I’ve been asked by a couple dozen young analysts (some still in school, others 1–3 years into their career) for career advice over the past few months. I’ve met these folks at school (undergrad and B-school), at work, and at conferences. Given how many times I’ve given this speech, I figured the rest of the world might find some value in it as well.
What is the question?
There has been so much change within the financial services industry with a larger and larger influence on product management. FinTech startups seem to exclusively hire for them (not entirely true, we’ll get to that), and larger corporations need them to help lead organizations where engineering is increasingly important. Naturally, people are asking: “What does this look like for me?”
Essentially, there are 4 options for any analyst entering the world of consumer financial services:
1) Marketing analysis — This covers a broad variety of work: creative design, campaign construction, marketing analysis, SEO, etc. Whichever piece of the pie you feel passionately about, there is always a need for people who know how to acquire customers. Even better, this need exists for a variety of companies: established companies and startups, all types of industries, and at all levels of employment from entry level to C-suite.
2) Credit analysis — the ability to price credit is of paramount importance for banks, but it’s increasingly becoming the focus of FinTechs as well. Green Sky, Kabbage, SoFi, Prosper and others have built their Unicorn status by identifying “mis-priced” segments and then building a model which more accurately determines the risk. The ability to either build models and analytical structure allowing for credit analysis is a major asset across company types: established companies and startups, and across employment levels. Again, this skill translates to roles at all levels.
3) Product management — this is clearly a growth area, and everyone these days seems to enjoy calling themselves a product manager. What I’m referring to is a group of folks who work with engineers, designers, researchers, and analysts to prioritize product development, and shepherd it to the finish line*.
*(A quick detour: it’s important to differentiate between front-end product managers, and platform/back-end product managers. Front-end guys get all the attention for developing user facing features, and many of the job postings you see focus on this area. However, back-end product managers create products with scale.)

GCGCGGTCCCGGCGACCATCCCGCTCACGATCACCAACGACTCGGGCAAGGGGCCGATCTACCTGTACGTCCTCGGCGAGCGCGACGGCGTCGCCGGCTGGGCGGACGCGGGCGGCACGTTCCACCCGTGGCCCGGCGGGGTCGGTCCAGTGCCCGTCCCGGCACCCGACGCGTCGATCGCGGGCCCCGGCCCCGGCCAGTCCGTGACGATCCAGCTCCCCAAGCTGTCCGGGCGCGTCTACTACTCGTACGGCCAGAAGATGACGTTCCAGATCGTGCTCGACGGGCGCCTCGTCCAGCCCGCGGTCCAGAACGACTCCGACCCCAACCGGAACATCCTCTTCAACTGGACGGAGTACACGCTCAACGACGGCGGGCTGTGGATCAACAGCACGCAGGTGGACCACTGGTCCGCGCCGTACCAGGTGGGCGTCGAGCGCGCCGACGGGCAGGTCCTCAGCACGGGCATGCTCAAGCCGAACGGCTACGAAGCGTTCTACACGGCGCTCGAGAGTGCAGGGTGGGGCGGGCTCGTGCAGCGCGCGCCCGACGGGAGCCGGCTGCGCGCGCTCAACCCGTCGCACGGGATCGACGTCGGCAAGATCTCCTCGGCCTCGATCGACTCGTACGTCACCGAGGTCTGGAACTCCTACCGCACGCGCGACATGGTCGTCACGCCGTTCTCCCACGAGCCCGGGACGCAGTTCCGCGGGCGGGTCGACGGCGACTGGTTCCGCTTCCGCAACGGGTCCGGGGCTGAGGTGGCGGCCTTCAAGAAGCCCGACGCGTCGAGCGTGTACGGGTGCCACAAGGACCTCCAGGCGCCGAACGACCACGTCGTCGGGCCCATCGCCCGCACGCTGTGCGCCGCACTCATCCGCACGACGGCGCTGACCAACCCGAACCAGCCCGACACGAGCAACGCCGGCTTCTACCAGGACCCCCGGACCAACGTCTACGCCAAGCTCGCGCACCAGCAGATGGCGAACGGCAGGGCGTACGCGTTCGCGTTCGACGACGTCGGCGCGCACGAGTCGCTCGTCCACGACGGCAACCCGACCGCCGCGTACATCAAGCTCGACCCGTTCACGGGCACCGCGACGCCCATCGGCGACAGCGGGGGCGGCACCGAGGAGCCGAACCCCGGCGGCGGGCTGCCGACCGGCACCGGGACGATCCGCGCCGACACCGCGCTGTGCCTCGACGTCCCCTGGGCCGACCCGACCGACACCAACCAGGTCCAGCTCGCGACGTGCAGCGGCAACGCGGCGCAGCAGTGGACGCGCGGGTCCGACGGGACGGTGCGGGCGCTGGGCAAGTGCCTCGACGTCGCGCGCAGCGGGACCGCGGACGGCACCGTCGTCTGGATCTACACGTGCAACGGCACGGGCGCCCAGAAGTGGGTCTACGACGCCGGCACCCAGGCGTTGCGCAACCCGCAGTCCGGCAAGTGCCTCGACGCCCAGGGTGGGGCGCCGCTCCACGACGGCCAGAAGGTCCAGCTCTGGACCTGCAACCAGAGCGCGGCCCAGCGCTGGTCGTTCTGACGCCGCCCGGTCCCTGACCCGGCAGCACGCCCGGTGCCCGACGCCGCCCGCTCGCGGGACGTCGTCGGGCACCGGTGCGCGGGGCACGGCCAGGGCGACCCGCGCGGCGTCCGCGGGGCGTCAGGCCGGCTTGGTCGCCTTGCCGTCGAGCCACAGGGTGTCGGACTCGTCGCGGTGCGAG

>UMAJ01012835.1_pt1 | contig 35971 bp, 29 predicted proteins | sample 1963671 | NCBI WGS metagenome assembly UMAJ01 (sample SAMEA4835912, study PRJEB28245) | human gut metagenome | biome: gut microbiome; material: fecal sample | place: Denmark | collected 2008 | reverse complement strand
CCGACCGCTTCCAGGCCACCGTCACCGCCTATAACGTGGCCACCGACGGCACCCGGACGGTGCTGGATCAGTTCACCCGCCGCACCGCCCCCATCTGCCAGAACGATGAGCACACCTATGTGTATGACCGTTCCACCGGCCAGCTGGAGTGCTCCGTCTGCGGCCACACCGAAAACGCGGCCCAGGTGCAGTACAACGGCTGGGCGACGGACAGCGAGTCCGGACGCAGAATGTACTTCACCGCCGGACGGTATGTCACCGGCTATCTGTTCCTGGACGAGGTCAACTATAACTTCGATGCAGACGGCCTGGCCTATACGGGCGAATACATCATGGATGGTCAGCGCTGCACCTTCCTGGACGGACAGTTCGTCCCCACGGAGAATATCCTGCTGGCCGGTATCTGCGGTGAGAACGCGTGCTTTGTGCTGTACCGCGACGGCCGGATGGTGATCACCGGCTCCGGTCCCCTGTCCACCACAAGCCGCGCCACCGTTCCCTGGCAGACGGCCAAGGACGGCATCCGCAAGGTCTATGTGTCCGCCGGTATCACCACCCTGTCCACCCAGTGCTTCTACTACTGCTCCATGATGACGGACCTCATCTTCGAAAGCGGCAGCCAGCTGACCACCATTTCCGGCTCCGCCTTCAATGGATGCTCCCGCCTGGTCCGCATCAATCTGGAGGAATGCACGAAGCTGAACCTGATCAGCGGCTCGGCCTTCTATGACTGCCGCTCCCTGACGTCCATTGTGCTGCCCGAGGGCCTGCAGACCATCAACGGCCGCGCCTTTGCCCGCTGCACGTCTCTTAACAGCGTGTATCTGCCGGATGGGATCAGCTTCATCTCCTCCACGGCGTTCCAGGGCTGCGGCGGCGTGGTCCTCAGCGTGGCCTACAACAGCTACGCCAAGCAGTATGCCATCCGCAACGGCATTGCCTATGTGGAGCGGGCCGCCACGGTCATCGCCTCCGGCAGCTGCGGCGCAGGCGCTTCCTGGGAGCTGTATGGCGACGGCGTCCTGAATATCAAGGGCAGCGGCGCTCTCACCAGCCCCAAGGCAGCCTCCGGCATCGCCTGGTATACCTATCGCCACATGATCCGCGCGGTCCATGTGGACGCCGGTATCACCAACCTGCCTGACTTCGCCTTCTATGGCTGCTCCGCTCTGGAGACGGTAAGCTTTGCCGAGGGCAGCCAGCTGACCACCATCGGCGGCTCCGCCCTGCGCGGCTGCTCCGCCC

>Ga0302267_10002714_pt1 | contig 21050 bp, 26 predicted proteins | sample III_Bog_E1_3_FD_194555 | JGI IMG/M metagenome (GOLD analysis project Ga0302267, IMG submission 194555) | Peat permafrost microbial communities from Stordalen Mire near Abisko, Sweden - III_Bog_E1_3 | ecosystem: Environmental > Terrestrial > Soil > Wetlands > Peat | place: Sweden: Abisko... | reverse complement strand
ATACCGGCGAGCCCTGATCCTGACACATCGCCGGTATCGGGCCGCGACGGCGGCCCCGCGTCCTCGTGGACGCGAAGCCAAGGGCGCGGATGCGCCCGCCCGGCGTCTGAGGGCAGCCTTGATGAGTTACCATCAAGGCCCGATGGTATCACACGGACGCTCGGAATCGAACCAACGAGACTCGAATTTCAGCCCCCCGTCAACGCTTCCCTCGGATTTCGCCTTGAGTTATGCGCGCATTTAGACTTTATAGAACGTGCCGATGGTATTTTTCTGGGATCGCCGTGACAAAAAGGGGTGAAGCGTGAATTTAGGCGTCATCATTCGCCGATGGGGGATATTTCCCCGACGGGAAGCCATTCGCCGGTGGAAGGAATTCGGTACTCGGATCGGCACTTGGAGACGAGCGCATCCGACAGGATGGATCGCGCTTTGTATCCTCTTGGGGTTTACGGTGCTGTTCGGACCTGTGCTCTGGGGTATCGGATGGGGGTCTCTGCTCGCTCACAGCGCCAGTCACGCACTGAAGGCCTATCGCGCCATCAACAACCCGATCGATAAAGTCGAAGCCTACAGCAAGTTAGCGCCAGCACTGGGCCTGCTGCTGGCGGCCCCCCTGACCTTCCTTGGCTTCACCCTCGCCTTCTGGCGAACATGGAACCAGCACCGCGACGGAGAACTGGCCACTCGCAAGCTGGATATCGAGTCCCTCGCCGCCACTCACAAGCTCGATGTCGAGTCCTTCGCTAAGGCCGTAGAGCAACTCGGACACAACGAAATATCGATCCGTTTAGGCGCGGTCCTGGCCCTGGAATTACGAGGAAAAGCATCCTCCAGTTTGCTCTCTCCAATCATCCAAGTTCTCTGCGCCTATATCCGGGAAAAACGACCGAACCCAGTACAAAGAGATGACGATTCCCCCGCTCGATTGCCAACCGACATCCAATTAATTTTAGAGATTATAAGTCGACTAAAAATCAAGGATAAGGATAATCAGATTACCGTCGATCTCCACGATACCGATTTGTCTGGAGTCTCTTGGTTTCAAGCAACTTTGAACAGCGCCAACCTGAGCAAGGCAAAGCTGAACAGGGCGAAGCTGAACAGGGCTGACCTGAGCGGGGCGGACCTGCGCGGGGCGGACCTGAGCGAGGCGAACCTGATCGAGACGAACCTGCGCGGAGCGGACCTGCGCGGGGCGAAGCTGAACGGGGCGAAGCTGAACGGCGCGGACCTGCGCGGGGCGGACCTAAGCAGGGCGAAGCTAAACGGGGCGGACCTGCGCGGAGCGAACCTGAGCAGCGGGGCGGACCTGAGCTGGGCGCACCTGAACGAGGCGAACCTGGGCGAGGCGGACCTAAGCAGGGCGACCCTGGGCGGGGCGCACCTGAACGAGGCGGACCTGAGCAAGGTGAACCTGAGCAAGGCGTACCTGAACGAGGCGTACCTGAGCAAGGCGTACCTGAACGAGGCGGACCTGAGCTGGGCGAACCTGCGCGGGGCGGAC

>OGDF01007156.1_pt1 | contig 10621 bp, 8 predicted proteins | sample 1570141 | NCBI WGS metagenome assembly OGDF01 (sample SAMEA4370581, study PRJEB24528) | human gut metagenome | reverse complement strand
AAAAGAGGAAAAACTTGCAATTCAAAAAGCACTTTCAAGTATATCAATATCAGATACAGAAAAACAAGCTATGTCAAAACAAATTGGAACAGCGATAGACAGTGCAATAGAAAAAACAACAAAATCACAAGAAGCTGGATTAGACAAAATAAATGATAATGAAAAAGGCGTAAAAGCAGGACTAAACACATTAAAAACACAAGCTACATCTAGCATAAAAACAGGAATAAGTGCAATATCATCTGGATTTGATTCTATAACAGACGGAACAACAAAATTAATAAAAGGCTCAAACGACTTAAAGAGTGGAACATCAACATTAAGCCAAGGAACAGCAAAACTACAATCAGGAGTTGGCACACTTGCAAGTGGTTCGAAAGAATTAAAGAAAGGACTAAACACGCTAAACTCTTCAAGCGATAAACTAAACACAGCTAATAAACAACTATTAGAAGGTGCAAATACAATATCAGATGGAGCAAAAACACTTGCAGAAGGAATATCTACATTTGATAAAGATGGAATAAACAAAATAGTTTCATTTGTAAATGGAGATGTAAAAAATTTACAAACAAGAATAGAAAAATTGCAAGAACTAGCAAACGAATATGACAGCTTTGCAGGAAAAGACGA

The great thing about being a PM is that it’s in huge demand right now by everyone, in nearly every industry, and at nearly every level. There are lots of reasons NOT to be a product manager (click, click, click), but in a world that’s increasingly driven by software, the ability to lead technology development is critical for professional advancement.
4) General management — getting back to what inspired me to write this article. Spare me a moment for an inelegant metaphor. You’re on General Manager Mountain (GMM), climbing as fast as you can. You’ve made it to Middle Manager base camp, and you reflect on climate change, and start worrying about the Technology Ice Caps (TIC). They’re melting, and raising sea levels all around GMM. And, boy, it sure seems like the TICs are melting faster and faster, and tech is becoming a requirement at even entry level roles. So the calculus is this: do you leave base camp and resume climbing GMM as fast as possible to avoid drowning in the TIC waters? Or do you build a boat and ride the wave up GMM? This is the choice facing most GMs at a non-executive level (at least, outside of the consulting industry).
Now, of course, I could be totally wrong! Maybe the pendulum will swing back and GMs will be the hot job in the 2020 decade…
…but the evidence doesn’t seem to support that, at least right now.
Disagree? Leave a comment; I’d love to hear your thoughts.